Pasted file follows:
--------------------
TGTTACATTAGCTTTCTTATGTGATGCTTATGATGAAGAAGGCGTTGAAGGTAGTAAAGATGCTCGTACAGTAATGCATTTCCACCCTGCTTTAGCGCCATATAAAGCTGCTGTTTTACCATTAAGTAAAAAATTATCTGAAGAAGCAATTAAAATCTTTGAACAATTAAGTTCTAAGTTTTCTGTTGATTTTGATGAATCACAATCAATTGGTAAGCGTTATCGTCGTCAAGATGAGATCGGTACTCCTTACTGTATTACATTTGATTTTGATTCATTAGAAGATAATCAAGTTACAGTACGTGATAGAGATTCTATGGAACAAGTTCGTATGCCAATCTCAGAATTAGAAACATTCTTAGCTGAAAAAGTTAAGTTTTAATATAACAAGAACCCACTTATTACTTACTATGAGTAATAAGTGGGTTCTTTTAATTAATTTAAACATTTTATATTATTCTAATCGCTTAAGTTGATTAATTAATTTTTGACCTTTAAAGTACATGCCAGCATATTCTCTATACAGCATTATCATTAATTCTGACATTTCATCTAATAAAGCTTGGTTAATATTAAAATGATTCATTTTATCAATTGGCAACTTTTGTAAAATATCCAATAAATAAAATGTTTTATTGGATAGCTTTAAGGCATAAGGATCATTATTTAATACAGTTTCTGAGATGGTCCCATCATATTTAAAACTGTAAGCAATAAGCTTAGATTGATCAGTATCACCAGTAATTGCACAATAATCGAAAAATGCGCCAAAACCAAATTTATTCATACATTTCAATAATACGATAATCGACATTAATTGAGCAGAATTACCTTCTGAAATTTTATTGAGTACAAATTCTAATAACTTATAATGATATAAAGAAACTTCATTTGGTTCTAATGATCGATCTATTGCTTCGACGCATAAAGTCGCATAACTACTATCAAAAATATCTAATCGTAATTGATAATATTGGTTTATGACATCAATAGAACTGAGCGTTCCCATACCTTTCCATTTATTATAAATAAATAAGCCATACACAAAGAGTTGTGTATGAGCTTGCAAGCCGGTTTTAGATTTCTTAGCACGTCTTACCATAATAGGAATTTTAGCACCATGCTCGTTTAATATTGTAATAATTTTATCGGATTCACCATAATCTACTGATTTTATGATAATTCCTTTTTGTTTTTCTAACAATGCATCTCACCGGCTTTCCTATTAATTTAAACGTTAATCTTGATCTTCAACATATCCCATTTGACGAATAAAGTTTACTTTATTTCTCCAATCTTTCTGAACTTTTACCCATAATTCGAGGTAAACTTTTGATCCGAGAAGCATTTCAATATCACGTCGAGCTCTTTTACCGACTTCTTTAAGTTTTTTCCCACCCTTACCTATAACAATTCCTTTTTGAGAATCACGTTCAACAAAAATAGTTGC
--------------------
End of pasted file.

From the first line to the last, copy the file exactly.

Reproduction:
TGTTACATTAGCTTTCTTATGTGATGCTTATGATGAAGAAGGCGTTGAAGGTAGTAAAGATGCTCGTACAGTAATGCATTTCCACCCTGCTTTAGCGCCATATAAAGCTGCTGTTTTACCATTAAGTAAAAAATTATCTGAAGAAGCAATTAAAATCTTTGAACAATTAAGTTCTAAGTTTTCTGTTGATTTTGATGAATCACAATCAATTGGTAAGCGTTATCGTCGTCAAGATGAGATCGGTACTCCTTACTGTATTACATTTGATTTTGATTCATTAGAAGATAATCAAGTTACAGTACGTGATAGAGATTCTATGGAACAAGTTCGTATGCCAATCTCAGAATTAGAAACATTCTTAGCTGAAAAAGTTAAGTTTTAATATAACAAGAACCCACTTATTACTTACTATGAGTAATAAGTGGGTTCTTTTAATTAATTTAAACATTTTATATTATTCTAATCGCTTAAGTTGATTAATTAATTTTTGACCTTTAAAGTACATGCCAGCATATTCTCTATACAGCATTATCATTAATTCTGACATTTCATCTAATAAAGCTTGGTTAATATTAAAATGATTCATTTTATCAATTGGCAACTTTTGTAAAATATCCAATAAATAAAATGTTTTATTGGATAGCTTTAAGGCATAAGGATCATTATTTAATACAGTTTCTGAGATGGTCCCATCATATTTAAAACTGTAAGCAATAAGCTTAGATTGATCAGTATCACCAGTAATTGCACAATAATCGAAAAATGCGCCAAAACCAAATTTATTCATACATTTCAATAATACGATAATCGACATTAATTGAGCAGAATTACCTTCTGAAATTTTATTGAGTACAAATTCTAATAACTTATAATGATATAAAGAAACTTCATTTGGTTCTAATGATCGATCTATTGCTTCGACGCATAAAGTCGCATAACTACTATCAAAAATATCTAATCGTAATTGATAATATTGGTTTATGACATCAATAGAACTGAGCGTTCCCATACCTTTCCATTTATTATAAATAAATAAGCCATACACAAAGAGTTGTGTATGAGCTTGCAAGCCGGTTTTAGATTTCTTAGCACGTCTTACCATAATAGGAATTTTAGCACCATGCTCGTTTAATATTGTAATAATTTTATCGGATTCACCATAATCTACTGATTTTATGATAATTCCTTTTTGTTTTTCTAACAATGCATCTCACCGGCTTTCCTATTAATTTAAACGTTAATCTTGATCTTCAACATATCCCATTTGACGAATAAAGTTTACTTTATTTCTCCAATCTTTCTGAACTTTTACCCATAATTCGAGGTAAACTTTTGATCCGAGAAGCATTTCAATATCACGTCGAGCTCTTTTACCGACTTCTTTAAGTTTTTTCCCACCCTTACCTATAACAATTCCTTTTTGAGAATCACGTTCAACAAAAATAGTTGC